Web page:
To understand this community, it’s necessary to attend both the worship service and Sunday school—virtually everyone does. In worship, they receive God’s Word; in Sunday school, they study God’s Word. Everyone meets together first, with more announcements, celebration of birthdays and anniversaries, reports on mission work, and then dismissal into classes by age level. Again, there were many opportunities for leadership in the various classes.

I left Rose Valley Church with a grateful heart that such faithful persistence continues in the face of a dwindling population. Love for God and for the beauty of the prairie sustains their fellowship. These people love to be together, and they have nurtured love for community in those that have left to become part of other communities of faith in other parts of the country and around the world.

Rose Valley Church, “ninety miles from a shopping mall.”

The three teens in the congregation, Jeremy and Julie Long and Clark Seaman, sing gathering songs before the service, accompanied by Carl Warner on guitar.

The congregation at worship.

Helen and Don Walter, with granddaughter Jenny Fairchild.



Pews: Eighty people would fill the church. Average attendance over the years was steady; in the last generation the average attendance has declined as the average age has climbed.

Average attendance in 1879: 64
1900: 61
1991: 67
2003: 35

A Granddaughter’s Testimony

Shortly after his eightieth birthday, my grandfather suffered a stroke. He had always been an outdoorsman. I clearly remember the days when Grandpa would take us out for “coffee breaks” and for boat rides on Lake Waconda. The stroke left him weaker and without much use of his right hand. So our family was excited for his first Sunday back to church. As we were leaving for the service, my Grandma and I noticed that Grandpa was taking a mug to church. We wondered why, considering that there were plenty of coffee cups at church. However, we didn’t make much of it, and after the church service began, we found out the purpose of the mug. During praise and prayer time, Grandpa stood on his feet, thanked the church for their prayers, and read from the mug, which had been a gift earlier: “Celebrate with a grateful heart, for life is good, and people care, and this day is a gift from God.”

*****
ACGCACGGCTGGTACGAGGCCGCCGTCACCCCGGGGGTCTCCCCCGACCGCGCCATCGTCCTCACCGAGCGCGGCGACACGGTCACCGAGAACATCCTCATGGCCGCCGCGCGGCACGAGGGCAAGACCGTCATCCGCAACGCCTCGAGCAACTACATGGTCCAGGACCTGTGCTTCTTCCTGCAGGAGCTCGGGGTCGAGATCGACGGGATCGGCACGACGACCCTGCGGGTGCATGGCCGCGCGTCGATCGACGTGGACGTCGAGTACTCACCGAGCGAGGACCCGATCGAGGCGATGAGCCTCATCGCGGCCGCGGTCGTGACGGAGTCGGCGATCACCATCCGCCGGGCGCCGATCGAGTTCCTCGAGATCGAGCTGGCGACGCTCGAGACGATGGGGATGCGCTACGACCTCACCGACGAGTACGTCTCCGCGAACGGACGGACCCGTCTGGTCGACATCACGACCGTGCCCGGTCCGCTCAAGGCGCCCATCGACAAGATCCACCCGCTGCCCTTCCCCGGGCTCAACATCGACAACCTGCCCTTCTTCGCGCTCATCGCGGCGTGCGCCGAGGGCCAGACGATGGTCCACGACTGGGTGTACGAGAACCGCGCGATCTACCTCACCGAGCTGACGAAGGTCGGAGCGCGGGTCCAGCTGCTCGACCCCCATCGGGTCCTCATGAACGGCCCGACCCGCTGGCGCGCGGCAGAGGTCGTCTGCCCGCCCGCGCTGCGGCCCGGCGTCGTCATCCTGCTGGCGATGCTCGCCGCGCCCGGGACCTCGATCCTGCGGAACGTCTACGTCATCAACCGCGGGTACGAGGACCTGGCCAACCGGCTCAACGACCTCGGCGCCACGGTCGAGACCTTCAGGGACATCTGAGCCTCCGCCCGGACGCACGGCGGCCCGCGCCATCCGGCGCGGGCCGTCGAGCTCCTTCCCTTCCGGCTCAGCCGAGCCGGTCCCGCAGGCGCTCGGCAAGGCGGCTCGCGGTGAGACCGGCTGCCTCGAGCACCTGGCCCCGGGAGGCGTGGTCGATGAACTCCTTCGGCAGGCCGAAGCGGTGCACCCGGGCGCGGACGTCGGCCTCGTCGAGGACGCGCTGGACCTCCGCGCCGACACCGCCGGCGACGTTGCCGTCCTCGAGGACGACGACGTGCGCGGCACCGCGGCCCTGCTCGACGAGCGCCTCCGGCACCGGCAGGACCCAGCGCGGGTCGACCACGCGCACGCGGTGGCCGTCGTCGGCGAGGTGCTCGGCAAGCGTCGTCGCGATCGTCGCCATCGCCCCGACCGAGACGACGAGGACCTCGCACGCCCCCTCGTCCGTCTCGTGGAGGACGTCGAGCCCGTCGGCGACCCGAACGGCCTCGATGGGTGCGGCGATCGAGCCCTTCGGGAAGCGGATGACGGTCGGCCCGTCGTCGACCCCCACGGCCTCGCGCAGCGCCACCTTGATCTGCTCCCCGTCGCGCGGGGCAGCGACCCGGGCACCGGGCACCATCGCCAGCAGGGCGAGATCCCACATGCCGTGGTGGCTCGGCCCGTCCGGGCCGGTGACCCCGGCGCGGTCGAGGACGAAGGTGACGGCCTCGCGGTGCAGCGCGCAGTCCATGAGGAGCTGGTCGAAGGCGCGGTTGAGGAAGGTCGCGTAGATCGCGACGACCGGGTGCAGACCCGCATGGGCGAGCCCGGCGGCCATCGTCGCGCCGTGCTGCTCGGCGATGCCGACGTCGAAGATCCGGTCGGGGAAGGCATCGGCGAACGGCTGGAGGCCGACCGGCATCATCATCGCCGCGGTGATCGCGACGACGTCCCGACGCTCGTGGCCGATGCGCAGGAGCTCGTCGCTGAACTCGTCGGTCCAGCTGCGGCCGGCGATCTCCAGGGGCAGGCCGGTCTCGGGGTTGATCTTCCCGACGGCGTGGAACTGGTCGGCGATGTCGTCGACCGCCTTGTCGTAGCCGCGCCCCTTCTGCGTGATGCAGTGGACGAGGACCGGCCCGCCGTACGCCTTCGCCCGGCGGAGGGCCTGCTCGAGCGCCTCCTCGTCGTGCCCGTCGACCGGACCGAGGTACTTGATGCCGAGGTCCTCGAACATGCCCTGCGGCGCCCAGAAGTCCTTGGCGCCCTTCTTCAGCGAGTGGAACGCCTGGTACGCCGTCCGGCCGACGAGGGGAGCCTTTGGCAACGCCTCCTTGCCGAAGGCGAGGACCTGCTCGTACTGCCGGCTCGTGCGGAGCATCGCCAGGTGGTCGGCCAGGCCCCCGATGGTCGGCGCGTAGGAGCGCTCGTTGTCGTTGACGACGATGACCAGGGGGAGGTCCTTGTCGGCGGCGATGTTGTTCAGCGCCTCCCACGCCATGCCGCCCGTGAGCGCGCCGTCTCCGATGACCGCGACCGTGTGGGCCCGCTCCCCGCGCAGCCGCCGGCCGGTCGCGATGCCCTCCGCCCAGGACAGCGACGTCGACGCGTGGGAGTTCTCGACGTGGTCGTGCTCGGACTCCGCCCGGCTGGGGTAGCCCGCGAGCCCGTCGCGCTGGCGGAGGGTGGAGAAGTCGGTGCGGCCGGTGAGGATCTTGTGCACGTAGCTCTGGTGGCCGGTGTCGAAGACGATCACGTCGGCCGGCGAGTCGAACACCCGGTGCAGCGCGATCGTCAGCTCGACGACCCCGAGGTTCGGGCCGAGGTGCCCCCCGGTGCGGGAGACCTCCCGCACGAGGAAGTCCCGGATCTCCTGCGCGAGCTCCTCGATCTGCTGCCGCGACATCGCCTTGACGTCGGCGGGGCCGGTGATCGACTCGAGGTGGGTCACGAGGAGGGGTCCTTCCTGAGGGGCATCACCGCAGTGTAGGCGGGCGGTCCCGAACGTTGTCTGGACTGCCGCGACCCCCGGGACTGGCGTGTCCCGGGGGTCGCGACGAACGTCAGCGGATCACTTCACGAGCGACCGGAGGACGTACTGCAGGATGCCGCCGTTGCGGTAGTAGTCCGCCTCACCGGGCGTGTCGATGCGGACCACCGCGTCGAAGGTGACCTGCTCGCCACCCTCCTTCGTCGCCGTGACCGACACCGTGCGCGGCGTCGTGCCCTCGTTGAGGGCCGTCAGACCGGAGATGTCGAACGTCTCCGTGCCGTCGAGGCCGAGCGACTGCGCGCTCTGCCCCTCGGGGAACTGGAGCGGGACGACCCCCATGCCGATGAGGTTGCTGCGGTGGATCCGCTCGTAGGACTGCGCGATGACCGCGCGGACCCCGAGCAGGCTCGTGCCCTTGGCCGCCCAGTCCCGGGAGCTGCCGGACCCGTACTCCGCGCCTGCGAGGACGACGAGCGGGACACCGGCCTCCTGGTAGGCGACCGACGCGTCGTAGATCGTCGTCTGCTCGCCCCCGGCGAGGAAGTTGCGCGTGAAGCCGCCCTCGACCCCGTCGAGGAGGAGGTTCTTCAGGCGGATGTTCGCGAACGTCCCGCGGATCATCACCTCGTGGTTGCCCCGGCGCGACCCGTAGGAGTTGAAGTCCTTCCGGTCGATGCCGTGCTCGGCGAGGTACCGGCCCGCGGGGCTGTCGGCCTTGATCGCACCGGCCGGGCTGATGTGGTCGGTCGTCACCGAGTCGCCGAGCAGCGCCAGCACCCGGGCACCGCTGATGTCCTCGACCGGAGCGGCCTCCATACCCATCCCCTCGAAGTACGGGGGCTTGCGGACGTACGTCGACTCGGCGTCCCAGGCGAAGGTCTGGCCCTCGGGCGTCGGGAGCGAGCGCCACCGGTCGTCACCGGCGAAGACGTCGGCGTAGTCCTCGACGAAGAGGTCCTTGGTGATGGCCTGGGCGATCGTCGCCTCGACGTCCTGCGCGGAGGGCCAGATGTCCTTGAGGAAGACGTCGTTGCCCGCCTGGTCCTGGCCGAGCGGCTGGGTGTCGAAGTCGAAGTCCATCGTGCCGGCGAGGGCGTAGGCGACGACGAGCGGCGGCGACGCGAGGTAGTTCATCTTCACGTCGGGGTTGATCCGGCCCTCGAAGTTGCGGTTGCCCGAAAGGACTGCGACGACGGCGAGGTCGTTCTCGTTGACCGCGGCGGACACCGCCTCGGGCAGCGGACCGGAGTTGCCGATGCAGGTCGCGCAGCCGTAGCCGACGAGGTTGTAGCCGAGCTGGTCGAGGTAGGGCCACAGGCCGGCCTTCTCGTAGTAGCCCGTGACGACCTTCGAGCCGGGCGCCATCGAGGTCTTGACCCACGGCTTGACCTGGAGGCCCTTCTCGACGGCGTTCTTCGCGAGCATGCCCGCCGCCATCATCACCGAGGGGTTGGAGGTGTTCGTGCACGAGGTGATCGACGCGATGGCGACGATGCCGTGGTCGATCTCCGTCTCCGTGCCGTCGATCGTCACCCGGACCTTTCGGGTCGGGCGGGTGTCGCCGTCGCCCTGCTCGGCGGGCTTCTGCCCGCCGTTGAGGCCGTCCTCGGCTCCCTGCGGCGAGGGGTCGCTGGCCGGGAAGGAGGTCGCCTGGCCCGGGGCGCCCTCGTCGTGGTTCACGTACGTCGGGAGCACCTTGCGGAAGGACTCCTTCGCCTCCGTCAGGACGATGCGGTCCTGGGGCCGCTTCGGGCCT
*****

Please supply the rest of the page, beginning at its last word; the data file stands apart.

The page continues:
When I worship, I think continually of those who have lived long, worshiped to the full, and retained joy in the face of the human condition. It is because of their example that I can celebrate in spite of life’s punches. I can celebrate because I know that “life is good, and people care, and this day is a gift from God.”

—Jenny Fairchild


History of Rose Valley Church

1873—German and English Sunday School begins in a stone dugout; Rose Valley School District established.
1881—Land donated by James and Mary Goheen for Rose Valley Presbyterian Cemetery and Church for $5.00. Presbyterians and Evangelicals begin worshiping together, with preachers coming from different communities on alternating Sundays.